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kazakevichilya at gmail dot com
5 years ago
In case of CGI/FastCGI you would hot be able to access PHP_AUTH* info because CGI protocol does not declare such variables (that is why their names start from PHP) and server would not pass them to the interpreter. In CGI server should authenticate user itself and pass REMOTE_USER to CGI script after it.

So you need to "fetch" request headers and pass them to your script somehow.

In apache you can do it via environment variables if mod_env is installed.

Following construction in .htaccess copies request header "Authorization" to the env variable PHP_AUTH_DIGEST_RAW

SetEnvIfNoCase ^Authorization$ "(.+)" PHP_AUTH_DIGEST_RAW=$1

You can now access it via $_ENV.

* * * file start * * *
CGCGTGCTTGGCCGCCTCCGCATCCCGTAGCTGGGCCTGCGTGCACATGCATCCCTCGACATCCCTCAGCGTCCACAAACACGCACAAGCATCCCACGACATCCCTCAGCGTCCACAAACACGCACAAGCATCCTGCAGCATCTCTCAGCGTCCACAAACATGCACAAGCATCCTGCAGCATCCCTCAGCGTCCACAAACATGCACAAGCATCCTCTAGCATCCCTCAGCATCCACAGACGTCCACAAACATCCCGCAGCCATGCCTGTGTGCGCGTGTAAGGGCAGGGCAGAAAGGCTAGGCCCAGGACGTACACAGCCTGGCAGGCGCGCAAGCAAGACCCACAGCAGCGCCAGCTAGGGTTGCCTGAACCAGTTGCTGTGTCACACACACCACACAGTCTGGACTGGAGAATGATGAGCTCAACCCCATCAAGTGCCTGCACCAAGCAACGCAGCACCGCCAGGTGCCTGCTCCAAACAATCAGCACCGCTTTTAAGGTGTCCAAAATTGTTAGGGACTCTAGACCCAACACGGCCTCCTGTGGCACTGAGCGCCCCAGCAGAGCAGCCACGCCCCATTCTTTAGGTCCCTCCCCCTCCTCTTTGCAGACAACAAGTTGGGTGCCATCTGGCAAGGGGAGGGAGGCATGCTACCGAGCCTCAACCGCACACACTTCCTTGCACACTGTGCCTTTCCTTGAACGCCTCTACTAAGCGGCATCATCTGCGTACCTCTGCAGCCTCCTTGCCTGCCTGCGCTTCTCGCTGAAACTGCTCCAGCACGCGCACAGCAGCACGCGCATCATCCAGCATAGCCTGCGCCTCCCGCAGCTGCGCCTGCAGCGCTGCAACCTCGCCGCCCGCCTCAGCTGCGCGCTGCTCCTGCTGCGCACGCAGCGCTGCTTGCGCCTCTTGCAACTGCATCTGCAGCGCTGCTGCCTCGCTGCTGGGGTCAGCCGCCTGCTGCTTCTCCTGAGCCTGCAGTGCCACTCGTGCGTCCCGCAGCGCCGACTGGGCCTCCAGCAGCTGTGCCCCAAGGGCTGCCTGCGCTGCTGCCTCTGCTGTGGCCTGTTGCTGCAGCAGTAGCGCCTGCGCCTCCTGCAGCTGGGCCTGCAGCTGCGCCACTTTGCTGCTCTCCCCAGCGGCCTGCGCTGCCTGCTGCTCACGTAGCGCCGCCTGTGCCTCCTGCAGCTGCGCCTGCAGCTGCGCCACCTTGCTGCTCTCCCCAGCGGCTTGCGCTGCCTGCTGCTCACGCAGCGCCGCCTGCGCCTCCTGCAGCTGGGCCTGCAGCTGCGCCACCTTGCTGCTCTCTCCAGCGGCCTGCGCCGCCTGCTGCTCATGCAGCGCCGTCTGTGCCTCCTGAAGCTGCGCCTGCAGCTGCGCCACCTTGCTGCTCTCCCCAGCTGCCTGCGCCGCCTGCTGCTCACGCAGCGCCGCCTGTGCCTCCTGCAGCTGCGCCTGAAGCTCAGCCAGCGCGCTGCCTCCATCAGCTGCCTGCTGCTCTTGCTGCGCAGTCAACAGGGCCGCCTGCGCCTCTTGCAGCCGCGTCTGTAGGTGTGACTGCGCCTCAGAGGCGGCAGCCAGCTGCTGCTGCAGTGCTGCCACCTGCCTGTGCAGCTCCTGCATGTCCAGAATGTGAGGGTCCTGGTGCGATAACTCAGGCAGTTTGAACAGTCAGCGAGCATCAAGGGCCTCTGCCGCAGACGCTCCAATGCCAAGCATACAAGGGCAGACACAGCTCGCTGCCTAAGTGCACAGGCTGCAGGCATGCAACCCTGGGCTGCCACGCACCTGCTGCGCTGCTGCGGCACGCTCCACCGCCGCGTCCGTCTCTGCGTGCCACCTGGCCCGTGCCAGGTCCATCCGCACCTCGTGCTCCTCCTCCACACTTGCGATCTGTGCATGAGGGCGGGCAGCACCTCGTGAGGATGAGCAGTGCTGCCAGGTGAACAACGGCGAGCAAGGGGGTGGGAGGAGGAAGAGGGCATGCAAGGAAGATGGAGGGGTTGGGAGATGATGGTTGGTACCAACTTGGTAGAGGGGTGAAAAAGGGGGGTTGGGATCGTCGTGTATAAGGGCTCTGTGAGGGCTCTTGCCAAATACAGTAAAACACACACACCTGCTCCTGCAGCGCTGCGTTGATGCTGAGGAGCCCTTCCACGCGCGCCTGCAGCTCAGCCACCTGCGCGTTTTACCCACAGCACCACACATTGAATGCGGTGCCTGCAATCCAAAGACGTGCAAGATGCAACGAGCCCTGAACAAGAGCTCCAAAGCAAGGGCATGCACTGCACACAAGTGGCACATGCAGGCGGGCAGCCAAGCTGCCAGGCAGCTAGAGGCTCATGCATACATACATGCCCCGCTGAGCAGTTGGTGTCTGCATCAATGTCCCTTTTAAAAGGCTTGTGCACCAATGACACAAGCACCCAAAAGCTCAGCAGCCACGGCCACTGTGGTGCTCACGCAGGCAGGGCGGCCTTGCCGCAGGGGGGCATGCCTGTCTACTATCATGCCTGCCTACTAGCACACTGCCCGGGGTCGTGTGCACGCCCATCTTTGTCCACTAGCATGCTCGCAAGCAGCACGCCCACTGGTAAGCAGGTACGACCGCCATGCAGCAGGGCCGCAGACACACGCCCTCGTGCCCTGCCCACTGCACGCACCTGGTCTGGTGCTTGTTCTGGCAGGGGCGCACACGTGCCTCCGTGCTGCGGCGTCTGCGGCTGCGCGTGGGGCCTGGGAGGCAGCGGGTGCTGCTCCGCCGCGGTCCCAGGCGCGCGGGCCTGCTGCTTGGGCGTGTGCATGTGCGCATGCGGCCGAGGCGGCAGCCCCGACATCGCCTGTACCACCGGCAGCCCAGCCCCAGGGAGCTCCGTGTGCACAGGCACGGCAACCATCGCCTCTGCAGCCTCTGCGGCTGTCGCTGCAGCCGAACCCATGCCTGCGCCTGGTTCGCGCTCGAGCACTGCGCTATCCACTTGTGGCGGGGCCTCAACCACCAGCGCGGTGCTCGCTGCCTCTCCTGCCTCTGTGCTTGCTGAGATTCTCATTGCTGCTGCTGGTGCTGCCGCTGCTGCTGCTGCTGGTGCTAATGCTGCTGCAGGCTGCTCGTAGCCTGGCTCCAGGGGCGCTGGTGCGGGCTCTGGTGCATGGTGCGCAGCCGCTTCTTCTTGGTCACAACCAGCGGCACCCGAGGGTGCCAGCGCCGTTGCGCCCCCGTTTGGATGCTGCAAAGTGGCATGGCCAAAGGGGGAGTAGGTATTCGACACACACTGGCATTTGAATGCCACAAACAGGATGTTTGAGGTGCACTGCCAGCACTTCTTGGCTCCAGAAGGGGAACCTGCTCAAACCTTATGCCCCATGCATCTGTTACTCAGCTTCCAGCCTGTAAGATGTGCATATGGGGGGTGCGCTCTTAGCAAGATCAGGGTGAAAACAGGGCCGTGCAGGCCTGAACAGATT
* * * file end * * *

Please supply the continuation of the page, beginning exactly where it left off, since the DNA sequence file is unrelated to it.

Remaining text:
Do not forget to strip auth type ("Digest" in my case) from your env variable because PHP_AUTH_DIGEST does not have it.

If mod_env is not installed you probably have mod_rewrite (everyone has it because of "human readable URLs").

You can fetch header and pass it as GET parameter using rewrite rule:

RewriteRule ^.*$ site.php?PHP_AUTH_DIGEST_RAW=%{HTTP:Authorization} [NC,L]

Here HTTP request header Authorization would be acessible as PHP_AUTH_DIGEST_RAW via $_GET.

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If you use ZF you probably use Zend_Auth_Adapter_Http to auth user.

It takes Authorization info using "Zend_Controller_Request::getHeader"
This method uses apache_request_header which is likely not to be accessible in old CGI/FastCGI installations or _$_SERVER['HTTP_<HeaderName>] , so you need to put your authentication data, obtained via _GET or ENV to
_$_SERVER['HTTP_AUTHORIZATION'].
It will make ZF work transparently with you solution and I believe any other framework should work also

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